Rhum J.M Cuvée 1845 (42%, Vieux, Hors d’Age, Martinique)

After the XO and the Millésime 2002 this is the third J.M Rhum on these pages. This Cuvée 1845 is a blend of Rhum’s aged for 10 years in refill Bourbon barrels. Released in 2015 for the 170th anniversary of production. 170 years, since 1845! I feel that the time has come with this third J.M review, to dive into a little bit of history. If you’re bored easily, please read on, I’ll keep it brief.

Lets begin our journey in 1663 when Jean-Baptiste Labat was born in Paris, France. At the age of 20 he entered the order of the Dominicans, thus becoming better known as Pere (father) Labat. In 1693 Jean-Baptiste travelled to Martinique (amongst others) to do missionary work. There he became proprietor of the Fonds-Saint-Jacques estate where he started to modernize the sugar industry, quickly followed suit by others. In 1706 he returned to Europe, in 1716 returned to Paris and died there in 1738. The Fonds-Saint-Jacques estate changed hands (and names) several times until we finally arrive in 1845, when Jean-Marie Martin bought the estate. Due to other sources for sugar, especially in Europe, production was reduced, however, since distilled spirits were on the rise. Jean-Marie (J.M) thought it would be a good idea to build a distillery on his estate to produce Rhum, thus creating J.M Rhum (Agricole). The distillery (and the estate) changed hands several times since, but the J.M brand stuck.

Color: Orange golden brown

Nose: Vegetable, spicy and dusty. Much more typical Agricole than the Rum Nation Guadeloupe I reviewed recently. Very aromatic. Again this bad breath note combined with (slightly burnt) cola, dates and figs. Some nice polished (oily) oak with old leather. Dusty, green and earthy. Earthy like a sack of soil you buy for your garden (that has been laying in the sun for a while). Sweetish notes like toffee, caramel and vanilla with red fruits, candied cherries and hints of mango and passion fruit. Soft and elegant. Quite floral as well and slightly sugared. I’m sure its not added to this Rhum, but this does have the smell of white sugar diluted in warm water. Powdered sugar dust. Sugared almonds, some honey coated, some fresh. A very quiet and distinguished expression. One that sits back in the corner of the room, but in the best leather chair. After some breathing more oak emerges and lukewarm black tea (yes, with a little bit of sugar in it). Fresh oak and white latex wall paint, very creamy and clean smell. Almonds, warm apple sauce and fresh air. Sniff hard and give it lots of time and this turns out to be way more complex than it showed upon pouring. The well balanced aroma’s seem to emerge endlessly…

Taste: After the complex nose, the taste sometimes starts out a bit thin (not when freshly poured). Less sweet than expected. Rich toffee and typical Agricole notes. An edge of toasted cask complete with a light bitter edge. Vegetal, clean sugar taste. Green spices (celery) and aromatic. Little sting of pepper(oni) and a nice half sweet licorice and sometimes cinnamon note. Definitely less sweet than expected, yet very well balanced. Mocha and hopjes (Dutch coffee candy), milk chocolate and caramel. Milky Way bar. Sometimes even some citrussy notes emerge. At 42% ABV I do feel I have to work at it quite a bit to get all the riches out, which doesn’t mean it should have been bottled at a higher ABV. For me maybe yes, but I guess the ABV suits this Rhum and the market is was bottled for. Just look at the looks of this bottle, it’s just not looking very cask strengthy now does it? I don’t think Daddy Warbucks would appreciate this being high ABV when he picked this at the bar. Warming going down, and very well made. This is a Rhum for a hot day, this needs a little bit of ambient warmth to present its riches, on a cold day, and at this ABV, it is too light and stays too closed.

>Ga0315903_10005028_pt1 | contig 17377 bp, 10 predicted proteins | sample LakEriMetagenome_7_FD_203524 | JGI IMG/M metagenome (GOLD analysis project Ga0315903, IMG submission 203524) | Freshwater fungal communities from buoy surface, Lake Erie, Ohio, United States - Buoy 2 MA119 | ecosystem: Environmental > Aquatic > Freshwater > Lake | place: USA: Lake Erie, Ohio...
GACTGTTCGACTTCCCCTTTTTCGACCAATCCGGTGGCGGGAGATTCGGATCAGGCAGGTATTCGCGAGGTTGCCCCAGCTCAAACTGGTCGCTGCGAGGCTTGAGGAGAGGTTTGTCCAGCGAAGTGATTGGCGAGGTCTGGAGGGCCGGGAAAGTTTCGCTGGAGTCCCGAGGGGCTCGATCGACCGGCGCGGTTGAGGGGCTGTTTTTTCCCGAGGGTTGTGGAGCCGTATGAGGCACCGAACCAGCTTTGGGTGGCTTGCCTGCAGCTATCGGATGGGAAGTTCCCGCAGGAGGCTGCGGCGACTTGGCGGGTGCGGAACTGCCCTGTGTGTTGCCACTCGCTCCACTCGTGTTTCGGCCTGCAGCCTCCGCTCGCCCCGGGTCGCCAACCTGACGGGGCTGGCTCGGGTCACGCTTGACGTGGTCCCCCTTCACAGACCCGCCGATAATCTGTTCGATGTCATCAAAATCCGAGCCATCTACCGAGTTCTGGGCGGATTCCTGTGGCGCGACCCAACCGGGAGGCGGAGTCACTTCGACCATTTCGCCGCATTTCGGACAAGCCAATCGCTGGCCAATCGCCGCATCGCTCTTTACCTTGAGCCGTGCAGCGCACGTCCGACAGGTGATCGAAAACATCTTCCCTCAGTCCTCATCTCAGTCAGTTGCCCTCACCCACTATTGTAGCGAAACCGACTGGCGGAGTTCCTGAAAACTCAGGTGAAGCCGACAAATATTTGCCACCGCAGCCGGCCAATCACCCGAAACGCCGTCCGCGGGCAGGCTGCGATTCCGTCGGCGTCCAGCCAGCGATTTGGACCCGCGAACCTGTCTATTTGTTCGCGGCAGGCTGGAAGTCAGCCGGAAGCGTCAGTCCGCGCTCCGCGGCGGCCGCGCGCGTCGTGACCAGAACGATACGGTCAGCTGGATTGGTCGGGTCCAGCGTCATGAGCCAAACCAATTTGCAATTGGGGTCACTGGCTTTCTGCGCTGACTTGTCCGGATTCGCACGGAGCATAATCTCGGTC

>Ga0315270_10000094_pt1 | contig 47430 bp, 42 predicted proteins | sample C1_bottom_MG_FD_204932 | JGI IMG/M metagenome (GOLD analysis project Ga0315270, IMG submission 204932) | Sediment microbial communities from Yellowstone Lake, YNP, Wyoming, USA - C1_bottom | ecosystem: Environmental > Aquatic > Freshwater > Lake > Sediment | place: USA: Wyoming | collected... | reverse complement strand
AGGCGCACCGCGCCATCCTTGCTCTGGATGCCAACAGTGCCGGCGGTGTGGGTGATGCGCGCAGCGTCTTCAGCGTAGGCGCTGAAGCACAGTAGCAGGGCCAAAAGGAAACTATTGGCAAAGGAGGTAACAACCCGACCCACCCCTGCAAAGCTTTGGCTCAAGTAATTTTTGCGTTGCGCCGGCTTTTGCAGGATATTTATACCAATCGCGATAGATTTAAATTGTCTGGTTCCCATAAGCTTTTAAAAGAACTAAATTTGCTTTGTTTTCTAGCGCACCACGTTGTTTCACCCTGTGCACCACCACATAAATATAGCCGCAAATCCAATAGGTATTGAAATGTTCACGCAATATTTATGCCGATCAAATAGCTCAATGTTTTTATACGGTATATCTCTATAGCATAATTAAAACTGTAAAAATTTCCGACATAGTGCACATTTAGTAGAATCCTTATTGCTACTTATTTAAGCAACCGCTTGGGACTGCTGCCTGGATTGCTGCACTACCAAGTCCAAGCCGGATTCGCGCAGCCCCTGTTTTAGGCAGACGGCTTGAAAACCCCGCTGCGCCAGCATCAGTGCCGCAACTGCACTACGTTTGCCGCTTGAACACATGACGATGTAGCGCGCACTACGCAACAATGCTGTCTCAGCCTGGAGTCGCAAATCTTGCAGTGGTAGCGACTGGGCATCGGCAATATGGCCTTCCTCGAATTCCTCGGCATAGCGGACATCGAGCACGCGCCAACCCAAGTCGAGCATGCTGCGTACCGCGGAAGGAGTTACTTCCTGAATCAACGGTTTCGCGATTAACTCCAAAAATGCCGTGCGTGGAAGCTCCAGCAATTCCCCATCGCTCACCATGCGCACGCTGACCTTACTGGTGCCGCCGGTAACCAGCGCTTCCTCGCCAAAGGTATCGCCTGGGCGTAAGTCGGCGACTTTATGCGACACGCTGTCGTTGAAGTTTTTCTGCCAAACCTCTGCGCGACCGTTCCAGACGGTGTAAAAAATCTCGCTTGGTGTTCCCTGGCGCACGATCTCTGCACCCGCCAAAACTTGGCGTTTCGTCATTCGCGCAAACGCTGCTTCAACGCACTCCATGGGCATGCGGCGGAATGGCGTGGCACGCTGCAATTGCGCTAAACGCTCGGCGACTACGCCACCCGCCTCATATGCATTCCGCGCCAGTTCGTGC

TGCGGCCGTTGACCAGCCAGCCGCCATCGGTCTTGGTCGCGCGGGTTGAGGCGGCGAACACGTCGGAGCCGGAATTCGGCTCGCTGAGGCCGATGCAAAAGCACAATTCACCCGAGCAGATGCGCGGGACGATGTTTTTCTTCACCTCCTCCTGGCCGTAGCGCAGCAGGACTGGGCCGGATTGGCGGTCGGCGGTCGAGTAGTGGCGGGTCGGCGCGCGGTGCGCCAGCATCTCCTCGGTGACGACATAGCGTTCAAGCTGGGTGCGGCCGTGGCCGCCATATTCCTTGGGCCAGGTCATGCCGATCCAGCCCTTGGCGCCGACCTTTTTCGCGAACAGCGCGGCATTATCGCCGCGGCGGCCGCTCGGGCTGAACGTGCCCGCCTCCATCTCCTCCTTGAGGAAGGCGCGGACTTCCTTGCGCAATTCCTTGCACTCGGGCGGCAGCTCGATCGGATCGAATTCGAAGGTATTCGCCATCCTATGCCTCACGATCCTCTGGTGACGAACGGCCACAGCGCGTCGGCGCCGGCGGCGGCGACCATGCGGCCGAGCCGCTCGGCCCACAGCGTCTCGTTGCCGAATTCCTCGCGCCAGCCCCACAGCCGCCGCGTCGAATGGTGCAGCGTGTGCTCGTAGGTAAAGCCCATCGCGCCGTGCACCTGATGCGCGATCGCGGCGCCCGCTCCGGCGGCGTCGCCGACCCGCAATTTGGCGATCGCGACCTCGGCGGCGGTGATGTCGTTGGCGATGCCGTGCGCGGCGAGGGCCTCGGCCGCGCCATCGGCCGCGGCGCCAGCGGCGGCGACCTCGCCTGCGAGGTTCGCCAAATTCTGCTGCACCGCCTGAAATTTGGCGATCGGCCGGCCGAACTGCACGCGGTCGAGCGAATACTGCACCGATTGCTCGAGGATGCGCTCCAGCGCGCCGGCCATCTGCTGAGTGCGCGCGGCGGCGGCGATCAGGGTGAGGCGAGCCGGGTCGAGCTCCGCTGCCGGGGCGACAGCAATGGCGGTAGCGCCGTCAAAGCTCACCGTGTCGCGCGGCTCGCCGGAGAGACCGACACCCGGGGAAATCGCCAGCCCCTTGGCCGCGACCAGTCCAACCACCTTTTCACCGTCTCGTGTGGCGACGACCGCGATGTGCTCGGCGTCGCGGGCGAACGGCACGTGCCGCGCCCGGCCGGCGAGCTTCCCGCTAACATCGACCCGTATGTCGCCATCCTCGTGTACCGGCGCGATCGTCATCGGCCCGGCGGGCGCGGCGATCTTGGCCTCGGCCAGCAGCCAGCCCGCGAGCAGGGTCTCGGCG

Quite light in style, careless sipping of this particular Rhum will most certainly mean you will miss a lot and would probably think it isn’t as great than it really is. This is definitely from the same family as both J.M’s I reviewed before, the XO (simpler) and the 2002 (more raw and bigger), but in a different softer and more elegant or luxury style. I guess it depends on my mood if I would prefer the aforementioned 2002 or this 1845. It could be that this 1845 is better than the 2002. I sure would understand if you say so. Personally, when I grab this bottle carelessly and don’t give it full (almost analytical) attention, its almost like mishandling the Rhum. I’m missing most of it, find it thin and un-complex, and that’s where the 2002 shines. Even when you don’t give it enough attention, it still is able to show its true self. Thus lets say the 2002 is always good, the 1845 has some highs and lows. The low being that it just demands your attention, if not, it will chew on your remote, or piss against the couch…bugger.

Points: 87

Rivière Du Mât Extra Old XO (42%, Ile de la Réunion, Circa 2014)

I found my first Rivière du Mât bottle (The Brut de Fût), sitting rather sad, covered in dust, with its blue box missing, shoved behind another bottle on the shelf in a shop. It looked like it didn’t get a lot of love from the people selling it, not even having it’s own place on the shelf. Nobody seemed to be interested in it as well. However, I am a sensitive guy and I liked the bulky bottle. I had no idea what was inside, but being an adventurous guy, and having read good things about Rum distilled on Ile de la Réunion, I bought it and gave it a lot of love by storing it in a dust-free, dark cardboard box, surrounded by many Rum-friends, some of which speak French as well! That bottle still sits waiting patiently for me to uncork it, chatting away to its friends about the wonderful ile it comes from. I hope they have a good time over there. Once in a while I open those boxes greeting them. A joke here, a pat there, sometimes wiping away the dust on a shoulder. Anoraky isn’t it? What? Creepy? What do you mean with “go heal yourself”, or “turn yourself in”?